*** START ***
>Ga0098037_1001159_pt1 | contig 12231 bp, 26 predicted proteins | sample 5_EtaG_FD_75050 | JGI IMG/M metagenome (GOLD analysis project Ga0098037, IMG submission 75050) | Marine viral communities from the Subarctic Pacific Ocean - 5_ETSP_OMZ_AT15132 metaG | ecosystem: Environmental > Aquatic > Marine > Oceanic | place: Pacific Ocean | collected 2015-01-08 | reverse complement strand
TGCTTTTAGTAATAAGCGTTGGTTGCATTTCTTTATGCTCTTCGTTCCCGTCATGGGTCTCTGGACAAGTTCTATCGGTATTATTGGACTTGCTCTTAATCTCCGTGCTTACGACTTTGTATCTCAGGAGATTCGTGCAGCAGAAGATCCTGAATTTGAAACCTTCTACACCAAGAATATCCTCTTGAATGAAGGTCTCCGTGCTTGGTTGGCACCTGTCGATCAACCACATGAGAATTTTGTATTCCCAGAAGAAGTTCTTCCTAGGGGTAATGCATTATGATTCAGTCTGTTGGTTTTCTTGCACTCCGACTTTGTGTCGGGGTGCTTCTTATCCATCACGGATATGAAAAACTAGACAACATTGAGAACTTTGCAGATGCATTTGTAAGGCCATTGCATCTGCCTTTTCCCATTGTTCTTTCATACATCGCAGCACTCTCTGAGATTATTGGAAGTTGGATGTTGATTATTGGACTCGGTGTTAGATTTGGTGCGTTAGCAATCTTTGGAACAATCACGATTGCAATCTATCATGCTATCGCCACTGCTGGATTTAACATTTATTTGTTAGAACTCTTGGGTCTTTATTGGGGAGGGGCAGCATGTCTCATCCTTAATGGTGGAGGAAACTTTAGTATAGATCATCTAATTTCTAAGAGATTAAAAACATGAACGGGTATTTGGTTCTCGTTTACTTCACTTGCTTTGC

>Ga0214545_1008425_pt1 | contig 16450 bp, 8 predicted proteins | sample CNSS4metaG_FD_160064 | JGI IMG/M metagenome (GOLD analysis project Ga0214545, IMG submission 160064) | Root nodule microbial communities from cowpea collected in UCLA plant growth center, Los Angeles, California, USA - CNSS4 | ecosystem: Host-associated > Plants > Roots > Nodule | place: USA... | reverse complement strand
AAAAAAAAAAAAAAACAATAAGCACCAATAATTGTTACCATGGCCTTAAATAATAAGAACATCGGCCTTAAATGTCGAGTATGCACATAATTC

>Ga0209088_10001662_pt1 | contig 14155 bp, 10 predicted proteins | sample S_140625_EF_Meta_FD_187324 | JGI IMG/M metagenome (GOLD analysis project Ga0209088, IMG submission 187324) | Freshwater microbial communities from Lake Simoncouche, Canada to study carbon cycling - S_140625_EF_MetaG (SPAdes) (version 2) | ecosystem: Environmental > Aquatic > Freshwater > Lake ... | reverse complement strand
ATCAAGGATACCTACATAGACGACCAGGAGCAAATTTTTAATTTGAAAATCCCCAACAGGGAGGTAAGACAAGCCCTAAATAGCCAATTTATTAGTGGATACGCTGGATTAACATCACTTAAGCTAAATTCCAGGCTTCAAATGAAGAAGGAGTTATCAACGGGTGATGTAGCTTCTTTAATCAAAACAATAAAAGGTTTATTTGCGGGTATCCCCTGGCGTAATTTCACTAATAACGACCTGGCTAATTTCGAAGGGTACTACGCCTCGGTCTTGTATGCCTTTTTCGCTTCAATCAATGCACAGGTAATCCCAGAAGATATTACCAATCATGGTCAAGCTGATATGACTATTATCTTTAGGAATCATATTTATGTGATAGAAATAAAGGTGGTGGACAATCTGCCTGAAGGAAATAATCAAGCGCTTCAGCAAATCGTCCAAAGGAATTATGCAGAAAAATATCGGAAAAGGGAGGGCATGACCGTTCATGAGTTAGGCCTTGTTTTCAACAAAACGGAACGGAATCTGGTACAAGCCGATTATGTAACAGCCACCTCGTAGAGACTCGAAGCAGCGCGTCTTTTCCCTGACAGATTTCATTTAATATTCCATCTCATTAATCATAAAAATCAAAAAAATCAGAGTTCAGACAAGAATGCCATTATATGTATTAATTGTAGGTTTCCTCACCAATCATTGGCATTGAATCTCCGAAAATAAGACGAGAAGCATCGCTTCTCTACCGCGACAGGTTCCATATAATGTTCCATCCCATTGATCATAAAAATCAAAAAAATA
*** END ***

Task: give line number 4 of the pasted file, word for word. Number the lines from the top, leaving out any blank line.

AAAAAAAAAAAAAAACAATAAGCACCAATAATTGTTACCATGGCCTTAAATAATAAGAACATCGGCCTTAAATGTCGAGTATGCACATAATTC